12 Simple Steps to Create a Superior Hiking Trail Backpacking Food Plan

5-day Superior Hiking Trail Backpacking Meal Plan - MSR Windburner Stove

Does the idea of planning your food for your Superior Hiking Trail backpacking trip stress you out? It can be overwhelming to figure out where to start. You don’t want to pack too little and starve but you also don’t want to carry extra weight. 

To help you out, I’ve broken down my backpacking meal planning process into 12 simple steps. What we choose to eat on the trail could look wildly different but the same 12 steps will work for anyone so you can build a meal plan you’ll enjoy while optimizing the weight and keeping bears and critters out of your stash.

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Where is the Superior Hiking Trail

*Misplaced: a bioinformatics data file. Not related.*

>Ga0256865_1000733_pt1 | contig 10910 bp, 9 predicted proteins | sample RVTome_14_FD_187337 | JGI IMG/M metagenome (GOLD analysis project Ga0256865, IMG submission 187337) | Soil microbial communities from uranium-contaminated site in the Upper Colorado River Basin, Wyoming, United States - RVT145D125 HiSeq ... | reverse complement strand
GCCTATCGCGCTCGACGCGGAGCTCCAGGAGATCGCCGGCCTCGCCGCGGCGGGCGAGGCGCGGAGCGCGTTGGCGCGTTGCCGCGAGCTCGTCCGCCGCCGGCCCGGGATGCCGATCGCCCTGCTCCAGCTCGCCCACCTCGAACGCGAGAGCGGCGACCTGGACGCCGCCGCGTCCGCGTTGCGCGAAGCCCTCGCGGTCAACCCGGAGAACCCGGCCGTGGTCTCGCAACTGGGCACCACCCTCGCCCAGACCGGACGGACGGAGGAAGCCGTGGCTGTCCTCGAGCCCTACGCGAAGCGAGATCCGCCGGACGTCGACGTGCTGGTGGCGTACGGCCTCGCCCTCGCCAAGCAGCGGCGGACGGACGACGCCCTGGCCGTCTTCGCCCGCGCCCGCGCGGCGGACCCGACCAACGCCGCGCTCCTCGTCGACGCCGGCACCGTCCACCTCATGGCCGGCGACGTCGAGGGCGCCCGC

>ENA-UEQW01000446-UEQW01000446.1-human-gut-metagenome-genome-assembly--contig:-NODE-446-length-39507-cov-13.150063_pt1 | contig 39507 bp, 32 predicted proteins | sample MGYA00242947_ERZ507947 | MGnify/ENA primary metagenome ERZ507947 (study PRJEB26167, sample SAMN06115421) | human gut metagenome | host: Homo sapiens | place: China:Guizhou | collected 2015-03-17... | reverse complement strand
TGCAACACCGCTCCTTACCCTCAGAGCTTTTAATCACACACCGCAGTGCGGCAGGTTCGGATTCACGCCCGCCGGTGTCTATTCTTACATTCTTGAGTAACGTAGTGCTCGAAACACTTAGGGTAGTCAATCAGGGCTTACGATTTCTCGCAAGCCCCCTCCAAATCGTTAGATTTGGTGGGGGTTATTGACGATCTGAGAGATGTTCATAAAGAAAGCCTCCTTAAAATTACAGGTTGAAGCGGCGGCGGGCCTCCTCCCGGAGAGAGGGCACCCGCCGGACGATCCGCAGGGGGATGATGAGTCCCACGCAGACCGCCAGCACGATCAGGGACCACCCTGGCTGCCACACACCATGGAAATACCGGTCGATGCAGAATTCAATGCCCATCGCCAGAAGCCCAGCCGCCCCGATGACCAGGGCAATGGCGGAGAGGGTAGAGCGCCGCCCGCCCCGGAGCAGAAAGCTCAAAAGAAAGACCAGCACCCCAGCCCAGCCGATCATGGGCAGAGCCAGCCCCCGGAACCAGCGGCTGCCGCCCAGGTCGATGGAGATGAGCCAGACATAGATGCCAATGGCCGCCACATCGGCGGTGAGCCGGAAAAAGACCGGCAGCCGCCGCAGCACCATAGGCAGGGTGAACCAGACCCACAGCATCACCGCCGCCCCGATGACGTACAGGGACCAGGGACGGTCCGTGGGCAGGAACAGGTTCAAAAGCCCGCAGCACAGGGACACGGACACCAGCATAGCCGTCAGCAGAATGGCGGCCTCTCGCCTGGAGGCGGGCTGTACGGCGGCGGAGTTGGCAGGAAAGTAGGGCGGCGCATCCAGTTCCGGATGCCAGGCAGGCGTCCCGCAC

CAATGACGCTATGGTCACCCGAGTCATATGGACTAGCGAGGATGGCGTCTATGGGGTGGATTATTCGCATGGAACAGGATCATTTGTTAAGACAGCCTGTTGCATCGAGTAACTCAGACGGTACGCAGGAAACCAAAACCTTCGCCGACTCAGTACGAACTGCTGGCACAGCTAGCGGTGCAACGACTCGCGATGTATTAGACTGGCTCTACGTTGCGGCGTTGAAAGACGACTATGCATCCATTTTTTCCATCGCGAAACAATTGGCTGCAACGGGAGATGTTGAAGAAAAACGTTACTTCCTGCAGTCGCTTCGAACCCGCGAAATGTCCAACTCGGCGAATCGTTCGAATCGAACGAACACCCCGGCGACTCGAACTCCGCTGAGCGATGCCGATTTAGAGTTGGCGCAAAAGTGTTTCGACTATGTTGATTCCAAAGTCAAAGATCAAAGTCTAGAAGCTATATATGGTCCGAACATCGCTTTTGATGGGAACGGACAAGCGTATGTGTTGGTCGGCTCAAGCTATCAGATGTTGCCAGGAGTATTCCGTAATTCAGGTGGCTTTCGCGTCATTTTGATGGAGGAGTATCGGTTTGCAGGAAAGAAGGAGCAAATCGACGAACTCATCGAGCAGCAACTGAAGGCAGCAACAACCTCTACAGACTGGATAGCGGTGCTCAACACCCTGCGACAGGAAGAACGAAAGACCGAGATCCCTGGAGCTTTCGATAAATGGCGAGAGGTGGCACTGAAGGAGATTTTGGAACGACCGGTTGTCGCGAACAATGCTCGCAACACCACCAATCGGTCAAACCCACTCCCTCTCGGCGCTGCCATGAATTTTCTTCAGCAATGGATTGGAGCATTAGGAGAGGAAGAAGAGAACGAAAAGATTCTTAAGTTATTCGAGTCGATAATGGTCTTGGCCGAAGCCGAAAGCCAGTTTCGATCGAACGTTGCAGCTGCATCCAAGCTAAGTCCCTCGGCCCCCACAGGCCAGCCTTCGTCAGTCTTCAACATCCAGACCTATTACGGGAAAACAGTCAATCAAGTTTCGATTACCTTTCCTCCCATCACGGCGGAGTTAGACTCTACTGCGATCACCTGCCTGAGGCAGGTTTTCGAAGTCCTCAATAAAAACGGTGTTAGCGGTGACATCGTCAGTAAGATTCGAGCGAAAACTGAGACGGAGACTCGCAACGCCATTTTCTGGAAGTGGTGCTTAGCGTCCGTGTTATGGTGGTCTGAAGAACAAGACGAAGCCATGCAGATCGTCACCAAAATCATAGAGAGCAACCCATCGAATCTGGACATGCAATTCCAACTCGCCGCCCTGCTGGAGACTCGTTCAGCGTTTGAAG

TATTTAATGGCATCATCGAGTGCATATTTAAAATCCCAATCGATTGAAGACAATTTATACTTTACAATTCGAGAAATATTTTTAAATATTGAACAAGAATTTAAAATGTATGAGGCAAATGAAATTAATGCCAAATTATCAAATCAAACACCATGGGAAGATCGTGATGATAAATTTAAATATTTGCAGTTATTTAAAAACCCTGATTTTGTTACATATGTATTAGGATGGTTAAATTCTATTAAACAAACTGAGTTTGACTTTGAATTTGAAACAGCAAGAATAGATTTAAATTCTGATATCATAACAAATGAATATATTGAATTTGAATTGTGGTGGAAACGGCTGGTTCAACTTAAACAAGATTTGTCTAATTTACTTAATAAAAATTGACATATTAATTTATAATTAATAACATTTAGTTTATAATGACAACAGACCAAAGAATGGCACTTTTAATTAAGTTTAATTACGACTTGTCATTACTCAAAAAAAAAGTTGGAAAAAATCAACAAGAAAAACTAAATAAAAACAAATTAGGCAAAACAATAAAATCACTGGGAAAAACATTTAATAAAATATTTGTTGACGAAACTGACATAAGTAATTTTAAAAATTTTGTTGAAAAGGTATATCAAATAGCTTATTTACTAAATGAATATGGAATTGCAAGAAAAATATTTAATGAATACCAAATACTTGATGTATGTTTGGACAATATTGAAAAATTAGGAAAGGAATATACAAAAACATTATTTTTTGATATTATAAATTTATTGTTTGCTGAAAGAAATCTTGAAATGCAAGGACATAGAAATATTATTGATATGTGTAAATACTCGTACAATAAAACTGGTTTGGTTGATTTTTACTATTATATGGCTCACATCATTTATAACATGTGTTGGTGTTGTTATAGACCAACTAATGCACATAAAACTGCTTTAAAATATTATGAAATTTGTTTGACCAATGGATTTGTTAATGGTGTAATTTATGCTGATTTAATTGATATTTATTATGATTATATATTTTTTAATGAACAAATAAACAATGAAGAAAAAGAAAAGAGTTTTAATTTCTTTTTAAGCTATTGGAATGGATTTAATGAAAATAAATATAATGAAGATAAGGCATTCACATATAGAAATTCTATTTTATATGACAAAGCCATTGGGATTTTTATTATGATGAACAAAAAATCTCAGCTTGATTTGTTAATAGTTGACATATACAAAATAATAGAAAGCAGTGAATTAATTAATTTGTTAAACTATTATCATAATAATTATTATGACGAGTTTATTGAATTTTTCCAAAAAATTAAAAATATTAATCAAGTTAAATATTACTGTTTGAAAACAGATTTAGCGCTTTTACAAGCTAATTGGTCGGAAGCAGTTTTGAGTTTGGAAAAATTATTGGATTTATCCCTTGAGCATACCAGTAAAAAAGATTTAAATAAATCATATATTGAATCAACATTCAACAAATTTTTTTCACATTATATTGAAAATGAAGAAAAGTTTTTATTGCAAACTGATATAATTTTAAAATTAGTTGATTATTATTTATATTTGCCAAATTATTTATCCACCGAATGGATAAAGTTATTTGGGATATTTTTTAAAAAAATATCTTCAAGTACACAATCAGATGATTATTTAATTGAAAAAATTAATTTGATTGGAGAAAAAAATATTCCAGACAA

The Superior Hiking Trail extends just over 300 miles from close to the border of Canada to Wisconsin along the ridgeline that overlooks Lake Superior in Minnesota. The trail takes you all along Minnesota’s north shore through Duluth and traverses through several Minnesota State Parks. 

The trail is designed to be easily hiked in sections, as day hikes, multi-day backpacking trips or a thru-hike. 

Map of northern Minnesota showing Minneapolis and St Paul in the south and the Superior Hiking Trail which extends along the north shore of Lake Superior from Canada to near Duluth.
The Superior Hiking Trail extends 300+ miles from Canada to Wisconsin through Minnesota.

Common entry and exit points from the trail include Grand Marais, Lutsen, Tofte, Two Harbors, and Duluth

Stay tuned for more info on how to choose which sections of the Superior Hiking Trail to hike, how to plan your Superior Hiking Trail backpacking trip and more.

12 Steps to Creating a 5-Day Superior Hiking Trail Meal Plan